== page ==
May 2020

From Tetley Hall to York Minster: The journey to become Bishop

Sophie Jelley (Theology and Religious Studies 1993) was set to be consecrated as the Bishop of Doncaster in March 2020.

Although Covid-19 restrictions meant the official ceremony in York Minster had to be postponed, Sophie’s licensing took place in a virtual meeting, and she has been able to perform her new role remotely. The challenge will not faze Sophie. Hers is a journey that has taken her from her adopted home, Leeds, as far afield as Uganda and back again. It has set her in good stead for her position as a leader in the Church of England.

It is not yet clear when or where the official ordination ceremony will be, but if York Minster is the location, it will take Sophie right back to her student days: “I joined the LUU Chamber Choir in my first week in Leeds," she says. “One of my fondest memories with them was singing in York Minster on the day the Church of England passed the vote to ordain female priests. It meant a lot to me that I was to be consecrated in the same place.”

Singing in the Minster that day in 1992, like so many of her Leeds experiences, would impact her future more than Sophie knew. “It seems like a small thing, but working in a cathedral context with the choir was extremely informative for my later work.

“Leeds shaped many things for me. From the fantastic community at Tetley Hall, which is where I met my husband and made some wonderful friends, to performing in the Leeds University Union Theatre Group. We even went to Edinburgh Fringe one year to perform Macbeth – I was Witch One. Leeds gave me a lot of precious memories that made me who I am.

“I studied Theology and Religious studies at a time when Leeds was looking at comparative religions, so it was very forward thinking in its field. I still remember seminars where certain tutors grabbed my attention. They just loved their subjects, and that made such a difference. My tutors gave me the confidence to think differently and explore the areas I was interested in.”

"The switch from one of the poorest places in the world to one of the most affluent taught me that ultimately, the needs of the human heart are the same wherever you are.”

Sophie Jelley (Theology and Religious Studies 1993)
Bishop-designate of Doncaster and Principal Commissary to the Bishop of Sheffield

Sophie would go on to attend Wycliffe Hall theological college at the University of Oxford, where she gained an MPhil in Theology (Modern Christian Doctrine), before returning north to be ordained as deacon in 1997 and priested in 1998 in the Diocese of Bradford, serving her title post at St Peter’s Church in Shipley.

There followed a move to Africa to teach Theology at Uganda Christian University, before she returned to the UK, taking the role of Resident Minister at St John the Evangelist, Churt in the Diocese of Guildford.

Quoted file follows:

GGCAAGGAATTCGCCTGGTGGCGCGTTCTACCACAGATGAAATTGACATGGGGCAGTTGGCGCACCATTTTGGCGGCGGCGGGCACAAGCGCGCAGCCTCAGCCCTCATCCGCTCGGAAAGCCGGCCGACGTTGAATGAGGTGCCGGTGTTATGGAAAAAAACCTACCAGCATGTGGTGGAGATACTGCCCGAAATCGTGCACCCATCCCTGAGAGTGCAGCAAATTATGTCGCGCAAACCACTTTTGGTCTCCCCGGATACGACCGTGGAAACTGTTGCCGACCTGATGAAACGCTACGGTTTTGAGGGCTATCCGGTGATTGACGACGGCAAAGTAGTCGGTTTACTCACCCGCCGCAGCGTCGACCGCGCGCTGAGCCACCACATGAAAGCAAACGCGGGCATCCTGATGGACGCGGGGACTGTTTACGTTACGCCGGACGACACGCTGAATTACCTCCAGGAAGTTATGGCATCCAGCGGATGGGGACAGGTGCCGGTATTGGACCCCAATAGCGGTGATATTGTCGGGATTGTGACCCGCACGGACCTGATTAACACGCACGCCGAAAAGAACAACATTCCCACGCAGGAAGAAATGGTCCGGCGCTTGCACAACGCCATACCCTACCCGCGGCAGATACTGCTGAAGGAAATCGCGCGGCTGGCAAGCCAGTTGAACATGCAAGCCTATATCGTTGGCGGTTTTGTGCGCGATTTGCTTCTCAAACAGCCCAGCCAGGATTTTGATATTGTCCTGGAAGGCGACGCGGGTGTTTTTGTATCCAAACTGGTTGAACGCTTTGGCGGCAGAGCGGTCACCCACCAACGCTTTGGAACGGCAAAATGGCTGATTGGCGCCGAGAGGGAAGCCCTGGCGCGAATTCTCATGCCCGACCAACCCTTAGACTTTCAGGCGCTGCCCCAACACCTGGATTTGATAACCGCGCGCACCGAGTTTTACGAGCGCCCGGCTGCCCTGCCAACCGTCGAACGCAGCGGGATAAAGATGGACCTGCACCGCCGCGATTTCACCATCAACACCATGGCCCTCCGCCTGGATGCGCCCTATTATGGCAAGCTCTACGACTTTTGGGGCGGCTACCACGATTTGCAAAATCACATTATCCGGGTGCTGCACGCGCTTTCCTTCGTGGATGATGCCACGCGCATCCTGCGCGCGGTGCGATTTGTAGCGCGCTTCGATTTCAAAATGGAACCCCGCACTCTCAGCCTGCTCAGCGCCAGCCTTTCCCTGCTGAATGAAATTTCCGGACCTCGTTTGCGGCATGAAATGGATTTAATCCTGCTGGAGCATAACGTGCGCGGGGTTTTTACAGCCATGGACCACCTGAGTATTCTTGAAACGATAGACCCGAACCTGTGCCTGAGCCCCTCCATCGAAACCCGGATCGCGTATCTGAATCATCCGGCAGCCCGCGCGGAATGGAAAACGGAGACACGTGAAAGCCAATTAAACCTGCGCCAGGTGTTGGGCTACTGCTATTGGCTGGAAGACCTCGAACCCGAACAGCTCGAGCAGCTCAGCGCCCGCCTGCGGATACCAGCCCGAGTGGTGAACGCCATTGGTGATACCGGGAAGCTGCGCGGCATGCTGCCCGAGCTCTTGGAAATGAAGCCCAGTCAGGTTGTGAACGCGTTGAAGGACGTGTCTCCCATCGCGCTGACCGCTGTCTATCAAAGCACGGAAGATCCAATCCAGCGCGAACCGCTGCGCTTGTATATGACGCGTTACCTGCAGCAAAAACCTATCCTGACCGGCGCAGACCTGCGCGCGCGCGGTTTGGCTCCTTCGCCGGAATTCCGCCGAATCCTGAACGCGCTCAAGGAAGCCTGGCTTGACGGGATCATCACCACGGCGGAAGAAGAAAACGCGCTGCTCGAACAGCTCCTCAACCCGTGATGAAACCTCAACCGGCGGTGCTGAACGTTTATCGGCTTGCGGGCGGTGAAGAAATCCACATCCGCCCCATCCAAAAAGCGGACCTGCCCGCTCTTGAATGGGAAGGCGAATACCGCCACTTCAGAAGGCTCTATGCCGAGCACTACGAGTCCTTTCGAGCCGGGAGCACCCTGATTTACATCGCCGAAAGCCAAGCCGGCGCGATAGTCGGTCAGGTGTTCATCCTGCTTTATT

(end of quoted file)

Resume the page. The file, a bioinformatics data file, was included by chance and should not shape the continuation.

“The switch from one of the poorest places in the world at the time to one of the most affluent taught me that ultimately, the needs of the human heart are the same wherever you are. People are people, however much or little they have.”

Sophie's ability to adapt and help people no matter where they are in the world may explain her success across such a variety of locations. She progressed to become Vicar at St Andrews in Burgess Hill in the Diocese of Chichester – a pioneering appointment even then, given there were very few female vicars in the Diocese at that time – before her path drew her north once more. “I’ve always felt at home here, even though I’m a southerner by birth. From the moment I first stepped off the train for the open day at Leeds, I knew it was the place for me.”

Sophie moved into the split position of Director of Mission, Discipleship and Ministry in the Diocese of Durham, and Canon Missioner at Durham Cathedral, a position she held for five years before being appointed to her new role. “My consecration has been postponed, but I was appointed the ‘Bishop-designate of Doncaster and Principal Commissary to the Bishop of Sheffield’ online, and I’ve been performing the function remotely.”

Although socially distanced now, the Yorkshire-based role will bring her closer to Leeds once again. Before the coronavirus pandemic, Sophie was able to return to the University in person, accompanying her son on an open day – a compulsory stop for all three of her children. “They have to at least look,” she jokes. “It was a lovely open day. We sat in the Refectory for lunch, and an elderly couple sat opposite us. They were visiting to watch the Leeds International Piano Competition. They studied and met at Leeds, and they’d been happily married ever since. It was the perfect welcome home for me – seeing another happy generation of Leeds graduates."

In recent years, Sophie has also reconnected with fellow graduates of the Chamber Choir. They organised a reunion, which saw them reform under the name The Brotherton Singers. Sophie went on to perform with the choir, leading worship at Leeds Minster and Gloucester Cathedral. They had also scheduled dates at Durham Cathedral and – of course – York Minster.

Things have changed a little since she first performed there in November 1992. Less than two years after that day, 39 women were ordained to priesthood in York Minster. Now, women make up almost one third of the 20,000 active clergy in the Church of England, and half of those starting ordination training are women.

When the ceremony does eventually take place, we’ll be watching proudly, along with all those whose lives Sophie has changed along the way.